Kevin Fischer is a veteran broadcaster, the recipient of over 150 major journalism awards from the Milwaukee Press Club, the Wisconsin Associated Press, the Northwest Broadcast News Association, the Wisconsin Bar Association, and others. He has been seen and heard on Milwaukee TV and radio stations for over three decades. A longtime aide to state Senate Republicans in the Wisconsin Legislature, Kevin can be seen offering his views on the news on the public affairs program, "InterCHANGE," on Milwaukee Public Television Channel 10, and heard filling in on Newstalk 1130 WISN. He lives with his wife, Jennifer, and their lovely baby daughter, Kyla Audrey, in Franklin.
I have read and dissected the 30-page decision handed down on July 2nd by Milwaukee County Circuit Court Judge John Franke in City of Franklin v. Steven Hanke. Franke ruled in favor of Franklin’s ordinances that restrict where sex offenders can live or congregate. Hanke has been in violation of the ordinances sine he moved into a home less than 600 feet from a Franklin middle school over a year ago. Over the next few days, I’ll be blogging about some of the aspects of Franke’s ruling that I find noteworthy.
When I discussed the details of this case and the ruling last week on WISN filling in for Mark Belling, I got some of the obligatory sex offender sympathizer calls. Not once did they mention the victims, and their mantra was predictable when referring to the offenders:
“But they’ve got to live somewhere…”
From Franke’s decision:
Defendant (Hanke) contends that Franklin’s residency restriction “infringes upon Mr. Hanke’s fundamental right to liberty and property, by restricting where he may or may not live.” He simply presumes that a person has a right “to live where he wants to” and offers no argument as to why this right qualifies as fundamental for purposes of the Due Process Clause.
The notion that there is a right to “live where we want” has a certain superficial appeal, but on closer analysis it is not a right at all, much less a fundamental one. Our legal traditions have not recognized an individual’s right to live wherever he chooses. We have no right to live in areas the government has set aside for parks, or schools or public activities. When the government condemns a citizen’s land for a highway, the citizen’s “right to live where he wants” has been compromised, but the power of eminent domain is not subject to “strict scrutiny.” Laws often limit how close to the water a person can build a house, or how many different unrelated family members can reside together. Minimum lot sizes and building requirements effectively preclude3 people of modest means from residing in many areas.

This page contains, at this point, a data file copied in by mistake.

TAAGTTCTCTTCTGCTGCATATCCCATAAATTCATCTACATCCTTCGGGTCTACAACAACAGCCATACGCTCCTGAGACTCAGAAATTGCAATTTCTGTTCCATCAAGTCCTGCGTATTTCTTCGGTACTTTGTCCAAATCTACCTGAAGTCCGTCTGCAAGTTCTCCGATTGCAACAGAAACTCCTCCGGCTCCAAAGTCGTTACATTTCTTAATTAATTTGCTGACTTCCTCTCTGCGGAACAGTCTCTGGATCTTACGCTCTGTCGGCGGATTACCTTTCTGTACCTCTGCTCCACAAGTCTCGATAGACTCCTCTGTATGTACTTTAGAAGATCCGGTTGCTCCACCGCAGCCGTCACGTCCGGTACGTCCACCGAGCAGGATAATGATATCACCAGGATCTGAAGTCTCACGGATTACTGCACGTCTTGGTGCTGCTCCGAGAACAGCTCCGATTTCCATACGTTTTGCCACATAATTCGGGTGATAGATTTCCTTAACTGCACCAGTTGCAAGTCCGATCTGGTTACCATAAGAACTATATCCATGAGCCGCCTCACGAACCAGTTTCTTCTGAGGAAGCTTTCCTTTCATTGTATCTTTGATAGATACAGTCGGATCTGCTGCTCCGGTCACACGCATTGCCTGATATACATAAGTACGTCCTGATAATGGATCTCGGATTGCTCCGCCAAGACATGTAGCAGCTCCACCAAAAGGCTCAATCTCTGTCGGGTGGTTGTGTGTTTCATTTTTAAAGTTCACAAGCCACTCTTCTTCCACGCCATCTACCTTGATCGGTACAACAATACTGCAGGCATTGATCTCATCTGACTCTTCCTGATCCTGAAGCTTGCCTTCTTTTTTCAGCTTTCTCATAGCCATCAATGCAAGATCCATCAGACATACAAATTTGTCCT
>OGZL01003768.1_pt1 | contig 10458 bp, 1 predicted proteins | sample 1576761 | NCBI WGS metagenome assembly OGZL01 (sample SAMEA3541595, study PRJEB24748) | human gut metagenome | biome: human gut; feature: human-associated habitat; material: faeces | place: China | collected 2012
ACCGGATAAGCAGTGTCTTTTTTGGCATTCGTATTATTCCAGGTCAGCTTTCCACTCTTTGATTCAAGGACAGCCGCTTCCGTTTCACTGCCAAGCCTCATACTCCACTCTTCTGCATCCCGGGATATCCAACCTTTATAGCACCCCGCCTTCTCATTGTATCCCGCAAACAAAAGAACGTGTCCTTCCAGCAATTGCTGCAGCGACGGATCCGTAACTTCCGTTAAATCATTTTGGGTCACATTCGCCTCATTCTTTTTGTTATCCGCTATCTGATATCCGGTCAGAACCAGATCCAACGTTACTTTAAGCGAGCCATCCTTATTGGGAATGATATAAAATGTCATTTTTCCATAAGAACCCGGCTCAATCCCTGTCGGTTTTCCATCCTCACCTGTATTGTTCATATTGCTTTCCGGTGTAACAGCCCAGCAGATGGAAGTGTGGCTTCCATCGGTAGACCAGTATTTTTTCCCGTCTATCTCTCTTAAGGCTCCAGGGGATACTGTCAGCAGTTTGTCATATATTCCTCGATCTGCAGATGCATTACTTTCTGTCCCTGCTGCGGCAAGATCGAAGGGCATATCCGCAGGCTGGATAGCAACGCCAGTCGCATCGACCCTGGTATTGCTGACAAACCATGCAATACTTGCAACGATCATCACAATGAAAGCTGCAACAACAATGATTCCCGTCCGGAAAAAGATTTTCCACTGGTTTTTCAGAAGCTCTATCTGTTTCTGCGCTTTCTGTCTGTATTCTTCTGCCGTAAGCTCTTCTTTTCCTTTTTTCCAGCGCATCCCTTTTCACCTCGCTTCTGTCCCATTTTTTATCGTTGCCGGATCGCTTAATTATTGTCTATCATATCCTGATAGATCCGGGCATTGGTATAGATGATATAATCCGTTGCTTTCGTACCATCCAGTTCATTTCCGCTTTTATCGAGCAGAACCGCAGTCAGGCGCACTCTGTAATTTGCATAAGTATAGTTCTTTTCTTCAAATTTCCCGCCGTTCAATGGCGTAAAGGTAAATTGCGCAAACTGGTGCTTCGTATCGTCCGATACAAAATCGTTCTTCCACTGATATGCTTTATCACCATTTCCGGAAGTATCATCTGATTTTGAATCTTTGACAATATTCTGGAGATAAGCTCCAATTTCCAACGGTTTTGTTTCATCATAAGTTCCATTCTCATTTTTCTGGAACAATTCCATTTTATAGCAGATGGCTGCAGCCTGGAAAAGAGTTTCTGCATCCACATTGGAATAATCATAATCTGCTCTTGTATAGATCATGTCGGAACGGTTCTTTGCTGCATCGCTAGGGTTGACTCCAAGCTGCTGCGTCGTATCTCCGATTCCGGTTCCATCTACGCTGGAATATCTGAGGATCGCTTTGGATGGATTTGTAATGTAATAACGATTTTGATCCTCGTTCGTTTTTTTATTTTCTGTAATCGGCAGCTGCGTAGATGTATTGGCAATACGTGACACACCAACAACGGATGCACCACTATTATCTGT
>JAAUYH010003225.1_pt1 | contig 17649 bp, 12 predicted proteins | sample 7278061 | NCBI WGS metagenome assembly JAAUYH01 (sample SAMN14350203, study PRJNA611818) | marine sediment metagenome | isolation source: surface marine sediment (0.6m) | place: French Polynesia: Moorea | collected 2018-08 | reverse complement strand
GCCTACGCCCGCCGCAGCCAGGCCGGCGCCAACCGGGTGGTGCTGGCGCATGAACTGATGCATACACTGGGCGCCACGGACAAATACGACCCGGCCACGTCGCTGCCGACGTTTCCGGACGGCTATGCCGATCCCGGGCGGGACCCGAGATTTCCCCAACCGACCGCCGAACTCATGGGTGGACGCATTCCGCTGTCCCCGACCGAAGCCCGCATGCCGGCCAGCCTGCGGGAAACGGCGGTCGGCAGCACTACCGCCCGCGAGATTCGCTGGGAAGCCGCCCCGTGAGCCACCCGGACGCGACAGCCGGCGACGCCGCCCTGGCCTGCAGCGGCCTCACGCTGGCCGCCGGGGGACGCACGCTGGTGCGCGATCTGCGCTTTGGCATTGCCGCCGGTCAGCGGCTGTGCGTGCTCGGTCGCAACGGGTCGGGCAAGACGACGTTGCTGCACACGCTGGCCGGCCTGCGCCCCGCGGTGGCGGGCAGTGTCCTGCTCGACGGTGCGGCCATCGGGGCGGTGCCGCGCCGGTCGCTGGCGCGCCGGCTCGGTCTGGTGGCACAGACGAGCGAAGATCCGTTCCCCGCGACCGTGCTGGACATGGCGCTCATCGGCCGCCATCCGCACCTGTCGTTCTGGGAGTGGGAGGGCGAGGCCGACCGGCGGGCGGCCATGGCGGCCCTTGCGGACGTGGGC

To the extent the ordinances are “unfair” to the defendant, it is not because they prevent him from living where he wants, but because they prevent him from living in areas where most people are entitled to live. Such a claim of unfairness does not raise an issue of substantive due process, but rather a q question of equal protection based on the right to be treated equally by the government when it comes to choosing a place to live.
Franke noted Hanke did not choose a claim of equal protection, but even if he had, Franke wrote:
An equal protection argument would fail for the same reasons the defendant’s due process argument fails.
Finally, as Franke noted in his decision, Franklin’s restrictive ordinances only apply to two-thirds of the city limits.
“But they’ve got to live somewhere…”
Sure they do. As long as it’s not within 2000 feet of a school, library, day care center, or any other restricted areas in the ordinances, and as long as these creeps keep their hands to themselves.